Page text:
Ferguson protests lead to rioting in California and OaklandCurrent affairsNews
America has been gripped by a series of protests in the wake of the grand jury’s decision not to prosecute the police officer who shot and killed 18-year-old Michael Brown last August.
Violence was reported in the San Francisco Bay area of Oakland last night, with fires in the streets, vandalism and looting.
Earlier in the evening, major freeways near the city were briefly blocked during the rush-hour, and protesters marched with banners and signs through the streets of the downtown area of the city. Over 43 people were later arrested as relative calm turned to unrest.
NBC has reported over 100 arrests in Los Angeles. Protesters threw debris onto the Route 101 Hollywood Freeway, causing motorists trying to avoid the area to flood local streets, causing major disturbance. One LAPD officer was injured when he was struck on the head by a frozen water bottle during the escalating scene.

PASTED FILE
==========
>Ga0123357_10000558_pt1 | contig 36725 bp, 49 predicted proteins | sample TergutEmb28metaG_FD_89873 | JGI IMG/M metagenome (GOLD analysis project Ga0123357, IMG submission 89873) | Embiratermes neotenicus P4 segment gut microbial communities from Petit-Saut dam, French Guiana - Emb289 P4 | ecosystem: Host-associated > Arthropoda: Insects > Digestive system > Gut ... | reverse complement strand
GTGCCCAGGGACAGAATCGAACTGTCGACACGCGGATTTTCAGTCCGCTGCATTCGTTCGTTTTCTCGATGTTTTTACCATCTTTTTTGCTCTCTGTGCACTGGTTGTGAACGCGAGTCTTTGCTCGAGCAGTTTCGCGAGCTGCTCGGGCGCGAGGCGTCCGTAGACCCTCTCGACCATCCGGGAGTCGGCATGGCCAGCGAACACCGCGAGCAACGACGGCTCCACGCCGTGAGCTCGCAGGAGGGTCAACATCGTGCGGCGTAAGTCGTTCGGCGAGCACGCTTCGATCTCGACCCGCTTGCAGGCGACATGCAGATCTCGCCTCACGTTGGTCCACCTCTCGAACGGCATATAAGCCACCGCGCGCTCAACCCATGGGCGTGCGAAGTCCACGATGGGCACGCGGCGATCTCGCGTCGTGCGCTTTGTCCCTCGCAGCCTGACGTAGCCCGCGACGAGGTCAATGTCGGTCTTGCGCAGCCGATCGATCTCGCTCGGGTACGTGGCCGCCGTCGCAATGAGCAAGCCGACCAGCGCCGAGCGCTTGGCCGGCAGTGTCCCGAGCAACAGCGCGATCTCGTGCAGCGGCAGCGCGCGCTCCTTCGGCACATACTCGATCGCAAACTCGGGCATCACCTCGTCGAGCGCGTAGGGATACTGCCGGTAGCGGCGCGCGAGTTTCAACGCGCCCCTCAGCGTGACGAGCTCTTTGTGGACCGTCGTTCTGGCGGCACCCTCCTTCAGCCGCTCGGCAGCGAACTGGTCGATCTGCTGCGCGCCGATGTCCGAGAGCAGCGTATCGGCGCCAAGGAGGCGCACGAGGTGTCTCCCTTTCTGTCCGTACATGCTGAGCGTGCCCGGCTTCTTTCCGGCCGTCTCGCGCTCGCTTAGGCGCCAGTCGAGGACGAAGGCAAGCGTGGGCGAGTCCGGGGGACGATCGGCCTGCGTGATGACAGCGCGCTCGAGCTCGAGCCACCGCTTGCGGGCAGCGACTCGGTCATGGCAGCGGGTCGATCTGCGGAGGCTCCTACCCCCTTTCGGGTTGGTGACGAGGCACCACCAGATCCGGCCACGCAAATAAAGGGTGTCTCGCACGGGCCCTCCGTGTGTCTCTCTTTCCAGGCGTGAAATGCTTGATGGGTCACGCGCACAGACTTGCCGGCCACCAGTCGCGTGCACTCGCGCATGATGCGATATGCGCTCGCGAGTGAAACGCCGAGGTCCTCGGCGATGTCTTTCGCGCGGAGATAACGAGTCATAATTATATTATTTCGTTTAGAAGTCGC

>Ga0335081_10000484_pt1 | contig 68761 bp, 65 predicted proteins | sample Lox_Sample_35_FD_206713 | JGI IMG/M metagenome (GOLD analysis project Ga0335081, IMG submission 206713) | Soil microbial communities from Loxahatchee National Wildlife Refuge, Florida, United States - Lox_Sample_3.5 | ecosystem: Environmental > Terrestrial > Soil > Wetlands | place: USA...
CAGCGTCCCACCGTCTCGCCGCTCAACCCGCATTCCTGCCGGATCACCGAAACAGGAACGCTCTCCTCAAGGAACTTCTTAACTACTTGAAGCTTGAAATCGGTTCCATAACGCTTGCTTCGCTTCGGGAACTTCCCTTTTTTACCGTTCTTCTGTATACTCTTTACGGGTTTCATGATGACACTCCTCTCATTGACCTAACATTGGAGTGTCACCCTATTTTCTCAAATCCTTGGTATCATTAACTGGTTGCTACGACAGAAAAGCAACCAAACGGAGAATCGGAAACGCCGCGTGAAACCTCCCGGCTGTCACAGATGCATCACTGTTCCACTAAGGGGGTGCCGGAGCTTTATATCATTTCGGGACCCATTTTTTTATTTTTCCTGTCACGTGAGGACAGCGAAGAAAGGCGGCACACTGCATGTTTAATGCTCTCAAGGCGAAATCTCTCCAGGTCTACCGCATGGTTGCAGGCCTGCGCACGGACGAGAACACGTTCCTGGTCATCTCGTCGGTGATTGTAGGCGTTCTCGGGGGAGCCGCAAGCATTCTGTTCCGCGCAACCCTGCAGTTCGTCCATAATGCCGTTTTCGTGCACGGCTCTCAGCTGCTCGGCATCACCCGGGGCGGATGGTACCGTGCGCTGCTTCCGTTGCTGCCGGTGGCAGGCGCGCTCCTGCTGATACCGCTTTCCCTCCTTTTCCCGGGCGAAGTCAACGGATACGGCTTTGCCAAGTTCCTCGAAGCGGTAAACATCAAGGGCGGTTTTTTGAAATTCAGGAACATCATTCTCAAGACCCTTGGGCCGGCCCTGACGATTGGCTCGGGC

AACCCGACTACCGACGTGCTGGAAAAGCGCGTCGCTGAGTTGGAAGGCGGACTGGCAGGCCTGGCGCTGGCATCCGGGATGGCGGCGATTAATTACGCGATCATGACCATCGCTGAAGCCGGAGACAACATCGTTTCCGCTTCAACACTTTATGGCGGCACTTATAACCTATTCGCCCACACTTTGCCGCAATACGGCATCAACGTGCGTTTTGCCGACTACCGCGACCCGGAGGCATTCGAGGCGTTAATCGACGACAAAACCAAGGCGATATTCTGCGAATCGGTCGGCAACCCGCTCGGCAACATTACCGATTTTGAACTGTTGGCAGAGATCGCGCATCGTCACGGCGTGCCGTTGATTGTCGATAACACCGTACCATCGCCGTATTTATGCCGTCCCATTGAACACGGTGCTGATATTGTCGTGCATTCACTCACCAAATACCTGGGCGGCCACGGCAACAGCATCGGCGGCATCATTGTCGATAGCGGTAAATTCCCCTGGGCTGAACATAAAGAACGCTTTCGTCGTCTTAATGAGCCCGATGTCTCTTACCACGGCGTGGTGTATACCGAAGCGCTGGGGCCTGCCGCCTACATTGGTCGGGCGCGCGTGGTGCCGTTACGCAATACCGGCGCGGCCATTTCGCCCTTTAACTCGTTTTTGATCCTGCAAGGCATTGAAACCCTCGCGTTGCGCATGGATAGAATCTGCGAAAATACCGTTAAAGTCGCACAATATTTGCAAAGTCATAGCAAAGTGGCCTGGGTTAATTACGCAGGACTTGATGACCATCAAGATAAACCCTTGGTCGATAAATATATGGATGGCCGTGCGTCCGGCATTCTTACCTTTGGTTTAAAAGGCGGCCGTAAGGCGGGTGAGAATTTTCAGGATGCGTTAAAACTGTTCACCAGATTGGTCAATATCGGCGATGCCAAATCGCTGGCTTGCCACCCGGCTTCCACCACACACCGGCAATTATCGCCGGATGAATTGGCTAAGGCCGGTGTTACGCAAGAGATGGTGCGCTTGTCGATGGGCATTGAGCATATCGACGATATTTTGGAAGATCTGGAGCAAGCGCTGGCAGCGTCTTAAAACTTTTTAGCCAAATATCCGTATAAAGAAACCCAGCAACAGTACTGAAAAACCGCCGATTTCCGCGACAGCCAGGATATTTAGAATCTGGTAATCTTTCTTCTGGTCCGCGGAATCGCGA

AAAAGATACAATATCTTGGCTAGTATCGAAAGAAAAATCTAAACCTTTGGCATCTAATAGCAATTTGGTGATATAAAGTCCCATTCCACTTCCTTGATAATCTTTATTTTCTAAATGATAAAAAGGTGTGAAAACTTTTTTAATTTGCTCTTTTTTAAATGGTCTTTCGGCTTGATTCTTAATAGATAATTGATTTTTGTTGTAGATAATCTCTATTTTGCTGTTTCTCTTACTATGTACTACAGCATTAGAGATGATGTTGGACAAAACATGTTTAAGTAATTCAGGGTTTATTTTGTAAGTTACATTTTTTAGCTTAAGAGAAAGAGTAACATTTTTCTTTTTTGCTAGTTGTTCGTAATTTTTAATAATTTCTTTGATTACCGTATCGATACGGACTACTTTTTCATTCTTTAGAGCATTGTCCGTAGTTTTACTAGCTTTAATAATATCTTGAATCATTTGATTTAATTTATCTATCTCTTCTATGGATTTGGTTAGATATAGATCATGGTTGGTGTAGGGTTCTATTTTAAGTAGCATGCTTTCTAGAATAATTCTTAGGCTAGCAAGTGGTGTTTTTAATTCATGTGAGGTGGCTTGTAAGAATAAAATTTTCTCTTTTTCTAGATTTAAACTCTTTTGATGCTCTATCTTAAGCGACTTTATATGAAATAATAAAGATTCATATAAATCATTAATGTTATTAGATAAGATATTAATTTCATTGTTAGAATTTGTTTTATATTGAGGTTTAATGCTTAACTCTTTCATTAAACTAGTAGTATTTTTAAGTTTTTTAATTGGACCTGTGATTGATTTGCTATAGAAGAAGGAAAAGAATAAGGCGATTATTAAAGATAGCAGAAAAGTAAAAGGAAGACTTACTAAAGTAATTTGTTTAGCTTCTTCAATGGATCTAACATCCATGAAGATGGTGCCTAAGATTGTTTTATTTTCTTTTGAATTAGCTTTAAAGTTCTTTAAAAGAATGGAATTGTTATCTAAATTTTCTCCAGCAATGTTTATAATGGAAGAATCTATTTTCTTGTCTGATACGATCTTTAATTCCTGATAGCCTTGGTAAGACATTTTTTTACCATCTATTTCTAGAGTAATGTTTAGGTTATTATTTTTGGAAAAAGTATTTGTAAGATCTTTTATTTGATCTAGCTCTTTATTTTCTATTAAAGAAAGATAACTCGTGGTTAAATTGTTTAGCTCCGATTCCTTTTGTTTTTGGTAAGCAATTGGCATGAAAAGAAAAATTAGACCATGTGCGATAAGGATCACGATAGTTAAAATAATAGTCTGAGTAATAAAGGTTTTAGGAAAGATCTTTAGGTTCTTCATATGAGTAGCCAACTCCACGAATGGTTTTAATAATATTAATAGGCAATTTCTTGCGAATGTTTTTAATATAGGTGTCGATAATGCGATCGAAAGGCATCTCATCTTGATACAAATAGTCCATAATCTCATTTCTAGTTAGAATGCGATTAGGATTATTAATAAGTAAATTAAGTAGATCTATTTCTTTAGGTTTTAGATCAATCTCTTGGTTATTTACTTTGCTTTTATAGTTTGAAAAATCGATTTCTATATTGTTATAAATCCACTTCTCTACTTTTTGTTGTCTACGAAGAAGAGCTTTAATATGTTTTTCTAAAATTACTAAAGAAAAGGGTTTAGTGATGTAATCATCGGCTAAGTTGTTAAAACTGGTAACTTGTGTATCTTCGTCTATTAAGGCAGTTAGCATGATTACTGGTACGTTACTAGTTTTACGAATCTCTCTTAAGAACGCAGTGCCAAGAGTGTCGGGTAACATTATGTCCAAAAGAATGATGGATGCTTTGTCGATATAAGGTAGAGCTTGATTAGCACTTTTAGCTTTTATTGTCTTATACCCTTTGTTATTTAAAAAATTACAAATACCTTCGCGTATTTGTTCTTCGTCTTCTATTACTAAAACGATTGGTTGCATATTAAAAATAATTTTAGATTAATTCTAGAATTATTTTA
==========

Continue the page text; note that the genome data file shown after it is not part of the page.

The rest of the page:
Protests continued in other parts of the state of California but were mostly peaceful, mirroring those taking place from coast to coast in New York, Chicago, Atlanta, Seattle and Washington DC.
In Minneapolis there was brief chaos after a driver collided with a crowd of gathered activists, with one woman receiving minor injuries.
In Missouri, the centre of the tensions arising from the story, both St Louis and Ferguson are still reeling from the disorder and Monday night’s rioting. Extra troops from the National Guard are on patrol in the area as anger and emotion over the case continue to simmer on the streets.
In an exclusive interview with ABC News, the officer at the centre of the case, 28-year-old Darren Wilson, said: “The reason I have a clean conscience is because I know I did my job right.”
He admitted feeling remorse over the devastating outcome of the altercation, but insisted he did not think he could have done anything differently on the day he shot Brown after a fraught standoff.
The parents of Michael Brown believe the US justice system is failing young black people and has failed their son. They confirmed they would be exploring their legal options in the wake of the decision – a verdict described by the family’s lawyer Benjamin Crump as “the definition of insanity”.